Yeah, maybe it sounds a bit corny out of the context of the story. But I think I’d go there. I might even have the old reporter say something like, “Truth may seem to be the first casualty in a war. But Truth can never really die, right? Someday people will know the truth about what happened.”

HA! I never expected a story idea for Dateline:Frontline would pop into my head like that after all these years. Seems like this would be a good closing question for this interview. I appreciate you bringing it up, and thanks for giving me a chance to reminisce.

WOT: And thank you for doing it so thoughtfully and graciously.

WhoThereLogotype

And now, to see our readers off with a story, here, as promised last time, is the concluding episode of Dateline:Frontline’s London trilogy.

Dateline3London01ADateline3London02ADateline3London03ADateline3London04ADateline3London05ADateline3London06A

And as a parting bonus, a vintage in-house biography of young Mr. Burkett!

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-RG

Dateline: Frontline – The Cary Burkett Interview, Part 2

« A reader has the right to ask for all the facts; he has no right to ask that a journalist or historian agree with him. » — Herbert Matthews

And we’re back with part two of our examination of Cary Burkett and Jerry Grandenetti‘s Dateline: Frontline (we’re not forgetting the famously-ambidextrous Ric Estrada, who took over illustrative duties in the second half of the series). In part one, Mr. Burkett graciously opened for us a window on the series’ genesis. In light of these privileged behind-the-scenes gleanings, as well as a reading of the series’ springboard text, Phillip Knightley’s The First Casualty, I formulated  a series of follow-up questions, of which we present the first half, along, of course, with Mr. Burkett’s insightful and modest responses, followed by chapter 2 of the first D:F trilogy.

Who’s Out There: Was there much deliberation on your part regarding the specific setting of the series?

Cary Burkett: I vaguely recall that in an early meeting with Paul Levitz we mentioned the possibility of setting the series during the Vietnam war. Or rather, I think he may have mentioned it. But I never had any interest in that from the beginning. That war was too close at the time, and I didn’t think I could do it. Research was a lot harder to do in those days, and I was too green as a writer to want to tackle that controversy.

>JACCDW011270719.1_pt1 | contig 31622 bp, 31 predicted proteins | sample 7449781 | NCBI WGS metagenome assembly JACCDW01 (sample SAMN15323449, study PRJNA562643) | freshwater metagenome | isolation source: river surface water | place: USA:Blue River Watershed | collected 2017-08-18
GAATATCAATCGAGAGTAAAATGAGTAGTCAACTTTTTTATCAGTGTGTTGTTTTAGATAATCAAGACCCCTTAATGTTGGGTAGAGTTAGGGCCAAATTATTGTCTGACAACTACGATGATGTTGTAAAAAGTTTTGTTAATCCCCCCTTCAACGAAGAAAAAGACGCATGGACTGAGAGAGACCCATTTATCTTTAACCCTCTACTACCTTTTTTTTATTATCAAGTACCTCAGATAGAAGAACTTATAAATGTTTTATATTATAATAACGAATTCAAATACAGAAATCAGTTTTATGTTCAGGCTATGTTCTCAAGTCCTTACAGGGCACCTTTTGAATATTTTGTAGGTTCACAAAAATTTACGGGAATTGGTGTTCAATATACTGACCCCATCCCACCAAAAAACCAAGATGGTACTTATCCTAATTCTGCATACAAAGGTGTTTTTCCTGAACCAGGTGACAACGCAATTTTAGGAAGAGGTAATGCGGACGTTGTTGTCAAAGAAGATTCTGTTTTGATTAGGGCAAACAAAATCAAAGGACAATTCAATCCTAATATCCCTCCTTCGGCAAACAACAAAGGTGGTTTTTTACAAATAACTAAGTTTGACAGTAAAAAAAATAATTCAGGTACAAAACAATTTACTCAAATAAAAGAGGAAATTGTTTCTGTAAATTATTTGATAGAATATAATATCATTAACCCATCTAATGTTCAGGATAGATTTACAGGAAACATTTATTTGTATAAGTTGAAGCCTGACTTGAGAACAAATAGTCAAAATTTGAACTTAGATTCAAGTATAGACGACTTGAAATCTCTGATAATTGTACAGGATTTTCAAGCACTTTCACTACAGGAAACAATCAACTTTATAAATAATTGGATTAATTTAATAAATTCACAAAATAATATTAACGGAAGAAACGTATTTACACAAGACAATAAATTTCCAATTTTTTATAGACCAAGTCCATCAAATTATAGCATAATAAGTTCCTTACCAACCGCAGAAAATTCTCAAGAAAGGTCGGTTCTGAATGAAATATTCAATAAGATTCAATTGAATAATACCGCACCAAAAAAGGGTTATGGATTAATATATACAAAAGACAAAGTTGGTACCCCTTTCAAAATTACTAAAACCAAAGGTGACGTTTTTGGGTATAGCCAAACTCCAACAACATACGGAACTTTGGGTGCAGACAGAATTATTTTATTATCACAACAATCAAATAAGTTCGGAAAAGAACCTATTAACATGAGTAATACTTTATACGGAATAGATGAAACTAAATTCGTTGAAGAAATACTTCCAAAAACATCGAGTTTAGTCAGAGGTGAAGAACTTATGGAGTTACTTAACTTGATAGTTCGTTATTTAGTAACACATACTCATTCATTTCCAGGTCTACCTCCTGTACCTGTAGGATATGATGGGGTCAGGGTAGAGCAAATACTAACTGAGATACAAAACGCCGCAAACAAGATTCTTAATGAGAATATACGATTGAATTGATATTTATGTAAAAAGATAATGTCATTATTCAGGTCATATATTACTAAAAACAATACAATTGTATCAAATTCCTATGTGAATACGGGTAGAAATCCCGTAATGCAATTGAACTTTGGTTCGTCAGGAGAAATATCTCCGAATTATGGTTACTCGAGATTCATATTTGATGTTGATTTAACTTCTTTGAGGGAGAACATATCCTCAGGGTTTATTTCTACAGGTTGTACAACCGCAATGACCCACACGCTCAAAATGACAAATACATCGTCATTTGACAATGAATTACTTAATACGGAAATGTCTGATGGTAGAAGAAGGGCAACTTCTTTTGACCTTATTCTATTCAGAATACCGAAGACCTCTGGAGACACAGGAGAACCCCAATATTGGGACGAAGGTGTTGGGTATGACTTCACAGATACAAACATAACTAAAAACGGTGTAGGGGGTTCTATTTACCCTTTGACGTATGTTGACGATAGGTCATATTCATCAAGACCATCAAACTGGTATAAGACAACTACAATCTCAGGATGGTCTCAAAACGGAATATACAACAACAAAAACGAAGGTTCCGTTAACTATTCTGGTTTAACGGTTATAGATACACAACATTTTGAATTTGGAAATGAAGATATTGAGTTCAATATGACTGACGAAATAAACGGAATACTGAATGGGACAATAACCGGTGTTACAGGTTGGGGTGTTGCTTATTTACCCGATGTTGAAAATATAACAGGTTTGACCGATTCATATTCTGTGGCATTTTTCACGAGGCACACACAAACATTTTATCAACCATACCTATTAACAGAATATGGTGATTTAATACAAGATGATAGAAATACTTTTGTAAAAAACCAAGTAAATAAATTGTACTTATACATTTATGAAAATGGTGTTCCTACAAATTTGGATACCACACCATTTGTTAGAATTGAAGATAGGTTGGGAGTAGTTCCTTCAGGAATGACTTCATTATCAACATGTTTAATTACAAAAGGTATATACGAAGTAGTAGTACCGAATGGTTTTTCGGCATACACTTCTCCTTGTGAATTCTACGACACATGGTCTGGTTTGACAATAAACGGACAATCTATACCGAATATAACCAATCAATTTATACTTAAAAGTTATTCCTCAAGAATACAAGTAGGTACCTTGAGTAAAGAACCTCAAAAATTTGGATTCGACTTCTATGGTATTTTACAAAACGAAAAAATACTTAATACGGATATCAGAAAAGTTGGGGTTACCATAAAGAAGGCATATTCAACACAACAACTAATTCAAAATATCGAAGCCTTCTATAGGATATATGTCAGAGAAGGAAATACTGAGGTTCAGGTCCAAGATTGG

If my memory is right, I think he left it up to me, and I very quickly settled on the World War II setting. There were a lot of reasons in my mind for that, including the wealth of research material available.

But the biggest thing was the fact that the U.S. started out as “neutral” in that war. I felt a story arc right away of a young reporter who began as a “neutral” observer, wanting to be an objective journalist, but over a series of events finding himself unable to keep from being drawn in and taking sides, despite his proclaimed neutrality.

At the time I didn’t know how long the series might last, but it was my intention to gradually move Wayne Clifford from a naïve journalist with laudable ideals into a conflicted character grappling with the very gray areas of war reporting and the messy questions of patriotism and propaganda.

WOT: In writing the series, did you ever find yourself at odds with the, er, ‘official record‘ of history?

CBI wouldn’t say that exactly. The truth is, I had only a sketchy knowledge of World War II history, and little idea of what the “official record” said. So I set about to educate myself.

One really good current documentary at the time was The World at War narrated by Laurence Olivier. I watched a number of episodes of that. What I realized from watching it was how much the history I had heard and read was centered on how the U.S. and England had won the war. This documentary was one of the first western pieces which really pointed out the importance of the Russian contribution.

That led me to other research and made me want to do a series of stories set in Russia. Of course, the insane difficulties of trying to report the truth during a war in the middle of Russia appealed vastly to me and provided a lot of opportunities for conflict on a lot of levels. I felt I barely scratched the surface in those Russia stories.

One thing about doing research; you start to get interested in all the little details. You want to include much more than you really can. You have to be careful to let the story reveal the details when it is important to the story, but not to let the research itself become the story.

I struggled with that in writing those Russia stories, because much of what I was finding out was really eye-opening to me. What I knew about the war in Russia I had learned mainly from watching Hogan’s Heroes. In that TV comedy, the Nazis all feared being sent to the Russian front, so you knew it was cold and terrible. But that’s about all I knew.

When I began to read about the scope of the tragedy and brutality of the war in Russia, I wanted to bring the reality of it into my stories. I wanted to shove it all in somehow. But my stories were a mere 6 pages long in each issue, so I had to just try to give little glimpses that implied a lot more.

Stephen King’s advice to writers is to “kill your darlings”, that is, to get rid of your pet favorite bits so they don’t bog down the story. Those Russia stories were ones where I felt I had to keep killing those “darlings” over and over.